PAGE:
2. Of Rhodes, a contemporary and disciple of Aristotle. We have no particulars of his life; but that he was one of the most important of Aristotle's numerous disciples may be inferred from the anecdote of Gellius (13.5
, where Eudemo
must be read instead of Menedemo
), according to which Eudemus and Theophrastus were the only disciples whom the Peripatetic school esteemed worthy to till the place of Aristotle after his death. Simplicius makes mention of a biography of Eudemus, supposed to be the work of one Damas or Damascius. (Simplic. ad Aristot. Phys.
Eudemus was one of those immediate disciples of
Aristotle who closely followed their master, and the principal object of whose works was to correct, amplify, and complete his writings and philosophy.
It was owing to this circumstance. as we learn from the ancient critics, that Aristotle's writings were so often confounded with those of other other authors. Thus, for instance, Eudemus and his contemporaries and fellow-disciples, Theophrastus and Phanias, wrote works with the same titles and on the same subjects as those of Aristotle.
The works of Eudemus of this kind were--1. On the Categories.
2. Περὶ Ἑρμηνείας
. 3. Ἀναλυτικά
. 4. Φυσικά
, a work of which Simplicius in his commentary has preserved some fragments, in which Eudemus often contradicts his master.
In this treatise, or in some other, he seems to have also treated on the nature of the human body. (Appul. Apolog.
But all these works are lost, and likewise another of still more importance, in which lie treated of the history of geometry and astronomy (ἡ περὶ τῶν Ἀστρολογουμένων Ἱστορία
, D. L. 1.23
; or Ἀστρολογικὴ Ἱστορία
, Fabric. Bibl. Graec.
vol. iii. p. 432.)
As commentator on Aristotle
Eudemus, however, is of most importance to us as an editor of and commentator upon the Aristotelian writings. How closely he followed Aristotle in his work on Physics, is shewn by the circumstance of later commentators referring to Eudemus in matters of verbal criticism. (Stahr, Aristotelia,
ii. p. 82.) Indeed Eudemus followed the Aristotelian system so closely, that modern scholars, as Brandis for instance, do not hesitate to ascribe to Eudemus some writings which are generally attributed to Aristotle. (Brandis, in Rhein. Museum,
1.4. pp. 283, 284.) Aristotle died in his 63rd year, without having published even half of his writings; and the business of arranging and publishing his literary relics devolved upon his nearest friends and disciples. Simplicius has preserved a passage of the work of Andronicus of Rhodes on Aristotle and his writings, which contains a fragment of a letter of Eudemus, which he wrote to Theophrastus, asking for an accurate copy of a manuscript of the fifth book of the Aristotelian Physics. (Simplic. ad Arist. Phys.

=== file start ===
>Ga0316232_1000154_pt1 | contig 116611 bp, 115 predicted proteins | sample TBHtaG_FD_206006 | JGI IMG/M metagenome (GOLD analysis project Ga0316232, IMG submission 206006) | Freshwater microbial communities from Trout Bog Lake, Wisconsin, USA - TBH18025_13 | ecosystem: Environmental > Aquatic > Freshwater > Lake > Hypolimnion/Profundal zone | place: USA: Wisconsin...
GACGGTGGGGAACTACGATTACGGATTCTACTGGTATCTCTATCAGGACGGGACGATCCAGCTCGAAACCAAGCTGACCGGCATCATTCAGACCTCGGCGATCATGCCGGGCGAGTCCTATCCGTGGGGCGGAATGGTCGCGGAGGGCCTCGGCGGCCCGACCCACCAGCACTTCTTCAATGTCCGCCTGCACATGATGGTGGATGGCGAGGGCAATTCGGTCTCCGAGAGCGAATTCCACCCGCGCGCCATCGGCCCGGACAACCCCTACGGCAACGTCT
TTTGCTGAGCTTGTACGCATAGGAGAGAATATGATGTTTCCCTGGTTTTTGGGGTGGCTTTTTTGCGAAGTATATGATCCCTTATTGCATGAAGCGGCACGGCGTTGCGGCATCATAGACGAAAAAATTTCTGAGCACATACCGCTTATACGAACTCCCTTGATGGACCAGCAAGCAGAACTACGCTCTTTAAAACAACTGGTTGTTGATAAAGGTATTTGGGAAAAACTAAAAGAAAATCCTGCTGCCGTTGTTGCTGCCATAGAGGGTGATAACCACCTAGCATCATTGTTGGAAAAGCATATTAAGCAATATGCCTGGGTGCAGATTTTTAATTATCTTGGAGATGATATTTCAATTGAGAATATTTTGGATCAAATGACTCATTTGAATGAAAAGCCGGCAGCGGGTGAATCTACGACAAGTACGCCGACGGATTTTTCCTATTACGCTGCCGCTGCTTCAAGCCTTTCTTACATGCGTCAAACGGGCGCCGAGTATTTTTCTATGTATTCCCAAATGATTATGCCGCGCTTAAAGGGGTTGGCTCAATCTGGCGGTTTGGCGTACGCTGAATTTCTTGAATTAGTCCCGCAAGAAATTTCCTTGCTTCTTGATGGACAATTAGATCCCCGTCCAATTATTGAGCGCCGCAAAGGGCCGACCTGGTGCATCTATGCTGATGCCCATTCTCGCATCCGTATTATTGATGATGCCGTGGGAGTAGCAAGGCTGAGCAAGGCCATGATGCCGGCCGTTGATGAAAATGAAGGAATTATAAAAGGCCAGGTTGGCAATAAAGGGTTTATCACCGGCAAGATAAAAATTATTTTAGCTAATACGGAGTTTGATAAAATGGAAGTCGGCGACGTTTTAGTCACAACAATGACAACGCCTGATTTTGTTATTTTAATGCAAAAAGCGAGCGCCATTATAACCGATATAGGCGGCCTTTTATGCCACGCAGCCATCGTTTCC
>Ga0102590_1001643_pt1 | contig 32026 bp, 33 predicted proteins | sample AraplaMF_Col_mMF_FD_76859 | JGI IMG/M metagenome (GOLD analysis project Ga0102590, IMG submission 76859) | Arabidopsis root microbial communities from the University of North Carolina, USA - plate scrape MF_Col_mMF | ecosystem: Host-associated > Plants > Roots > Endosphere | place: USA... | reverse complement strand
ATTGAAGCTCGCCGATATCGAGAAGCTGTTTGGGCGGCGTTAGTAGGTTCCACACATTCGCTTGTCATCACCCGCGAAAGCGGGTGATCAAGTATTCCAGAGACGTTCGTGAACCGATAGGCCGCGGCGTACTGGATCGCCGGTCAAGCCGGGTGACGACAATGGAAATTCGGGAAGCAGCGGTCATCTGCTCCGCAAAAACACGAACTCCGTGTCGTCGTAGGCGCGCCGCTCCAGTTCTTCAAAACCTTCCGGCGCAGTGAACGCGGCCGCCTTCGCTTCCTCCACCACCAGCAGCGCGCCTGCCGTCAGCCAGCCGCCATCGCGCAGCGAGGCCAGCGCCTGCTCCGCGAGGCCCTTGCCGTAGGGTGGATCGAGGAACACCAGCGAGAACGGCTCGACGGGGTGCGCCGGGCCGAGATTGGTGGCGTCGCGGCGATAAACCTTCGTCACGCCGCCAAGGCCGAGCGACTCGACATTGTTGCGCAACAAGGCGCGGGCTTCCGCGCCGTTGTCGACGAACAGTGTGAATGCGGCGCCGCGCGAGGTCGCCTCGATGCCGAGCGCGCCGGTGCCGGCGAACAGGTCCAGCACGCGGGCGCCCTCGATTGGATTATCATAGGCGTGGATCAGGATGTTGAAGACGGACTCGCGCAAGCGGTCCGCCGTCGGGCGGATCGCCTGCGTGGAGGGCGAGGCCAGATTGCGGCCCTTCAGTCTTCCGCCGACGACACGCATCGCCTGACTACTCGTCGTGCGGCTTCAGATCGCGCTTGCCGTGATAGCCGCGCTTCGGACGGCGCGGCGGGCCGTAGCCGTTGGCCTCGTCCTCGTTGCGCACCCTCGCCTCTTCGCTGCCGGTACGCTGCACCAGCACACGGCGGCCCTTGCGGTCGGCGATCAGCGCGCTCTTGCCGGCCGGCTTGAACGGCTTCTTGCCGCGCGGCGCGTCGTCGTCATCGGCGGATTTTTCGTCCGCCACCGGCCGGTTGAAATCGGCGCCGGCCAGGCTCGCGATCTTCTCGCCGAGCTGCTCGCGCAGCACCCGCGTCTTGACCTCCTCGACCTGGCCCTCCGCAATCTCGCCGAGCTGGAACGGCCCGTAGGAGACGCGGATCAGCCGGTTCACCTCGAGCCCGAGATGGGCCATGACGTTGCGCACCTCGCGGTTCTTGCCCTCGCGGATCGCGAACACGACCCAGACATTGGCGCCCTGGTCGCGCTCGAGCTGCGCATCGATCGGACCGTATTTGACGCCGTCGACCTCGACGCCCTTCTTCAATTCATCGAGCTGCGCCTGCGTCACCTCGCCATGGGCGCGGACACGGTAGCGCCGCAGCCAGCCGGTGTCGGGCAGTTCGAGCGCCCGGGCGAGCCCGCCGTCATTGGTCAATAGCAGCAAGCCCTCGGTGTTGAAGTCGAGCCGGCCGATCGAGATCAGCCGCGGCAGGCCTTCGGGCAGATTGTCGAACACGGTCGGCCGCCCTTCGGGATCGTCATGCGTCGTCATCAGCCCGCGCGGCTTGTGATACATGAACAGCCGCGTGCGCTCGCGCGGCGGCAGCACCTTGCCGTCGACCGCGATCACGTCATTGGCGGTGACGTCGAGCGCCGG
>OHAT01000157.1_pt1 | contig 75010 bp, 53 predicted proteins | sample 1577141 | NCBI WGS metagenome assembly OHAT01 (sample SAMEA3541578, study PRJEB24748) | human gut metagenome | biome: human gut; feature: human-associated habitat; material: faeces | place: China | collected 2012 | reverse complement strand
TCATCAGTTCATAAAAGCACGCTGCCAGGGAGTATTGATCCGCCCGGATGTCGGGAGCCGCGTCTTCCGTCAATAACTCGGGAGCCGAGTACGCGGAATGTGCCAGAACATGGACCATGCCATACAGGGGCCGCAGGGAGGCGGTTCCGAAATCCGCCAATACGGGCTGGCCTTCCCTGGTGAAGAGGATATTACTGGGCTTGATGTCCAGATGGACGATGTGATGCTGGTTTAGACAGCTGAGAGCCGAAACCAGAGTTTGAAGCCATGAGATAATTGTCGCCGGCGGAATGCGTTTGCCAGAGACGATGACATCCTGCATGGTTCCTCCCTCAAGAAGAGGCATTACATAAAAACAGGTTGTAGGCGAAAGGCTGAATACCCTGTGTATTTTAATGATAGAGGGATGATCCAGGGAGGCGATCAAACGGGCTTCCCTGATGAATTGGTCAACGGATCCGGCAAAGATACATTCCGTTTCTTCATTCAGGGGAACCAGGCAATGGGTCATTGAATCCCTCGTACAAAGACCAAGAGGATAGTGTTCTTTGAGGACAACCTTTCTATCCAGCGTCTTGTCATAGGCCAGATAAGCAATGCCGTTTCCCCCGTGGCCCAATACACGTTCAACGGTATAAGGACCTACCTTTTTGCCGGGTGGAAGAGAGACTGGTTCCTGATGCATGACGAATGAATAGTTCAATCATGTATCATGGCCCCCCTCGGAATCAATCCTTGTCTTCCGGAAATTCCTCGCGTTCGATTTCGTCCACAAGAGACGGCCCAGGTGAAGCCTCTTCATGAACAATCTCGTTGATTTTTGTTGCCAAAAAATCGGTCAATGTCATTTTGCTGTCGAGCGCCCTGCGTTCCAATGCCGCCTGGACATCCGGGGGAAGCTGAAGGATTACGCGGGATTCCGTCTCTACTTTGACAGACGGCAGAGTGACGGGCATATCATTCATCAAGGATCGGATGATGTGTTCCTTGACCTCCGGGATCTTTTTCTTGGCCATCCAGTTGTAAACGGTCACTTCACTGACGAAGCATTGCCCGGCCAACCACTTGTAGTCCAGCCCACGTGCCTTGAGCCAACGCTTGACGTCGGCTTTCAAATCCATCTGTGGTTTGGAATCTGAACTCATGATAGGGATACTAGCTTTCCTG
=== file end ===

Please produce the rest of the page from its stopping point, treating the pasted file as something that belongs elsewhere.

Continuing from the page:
fol. 216, a., lin. 7.)
In the same manner the Aristotelian Metaphysics in their present form seem to have been composed by Eudemus or his successors; for we learn from Asclepius of Tralles [ASCLEPIUS], who has preserved many valuable notices from the works of the more ancient commentators, that Aristotle committed his manuscript of the Metaphysics to Eudemus, by which the publication of the work was delayed; that on the death of Aristotle some parts of the manuscript were missing, and that these had to be completed froio the other writings of Aristotle by the survivors of Aristotle (οἱ μεταγενέστεροι
). (Asclepius, Prooem. in Arislot. Metaph. libr. A.
p. 519, in Brandis, Schol.
That we are indebted to Eudemus and his followers for the preservation of this inestimable work may also be inferred from the fact, that Joannes Philoponus states that Pasicrates (or Pasicles) of Rhodus, brother of Eudemus and likewise a disciple of Aristotle, was, according to the opinion of some ancient critics, the author of the second book of the Metaphysics (the book á). (Fabric. Bibl. Graec.
vol. iii. p. 256 ; Syrian. ad Aristol. Metaph.
B. p. 17; Alexand. Aphrodis. pp. 55, 82, ad Sophist.
Elench. ii. p. 69, ed. Venet. 1529.)
Eudemus and the
Ethics of Aristotle
For the Ethics of Aristotle we are also probably indebted more or less to Eudemus. We have, under the name of Ethics, three works ascribed to Aristotle of very unequal value and quality. [ARISTOTELES, pp. 330, 331.] One of these bears even the name of Eudemus (Ἠθικὰ Εὐδήμεια
), and was in all probability a recension of Aristotle's lectures edited by Eudemus. What share, however, Eudemus had in the composition of the chief work (the Ἠθικὰ Νικομάχεια
) remains uncertain after the latest investigation of the subject.
Pansch, de Moralibus magnis subditicio Aristotelis libro, 1841.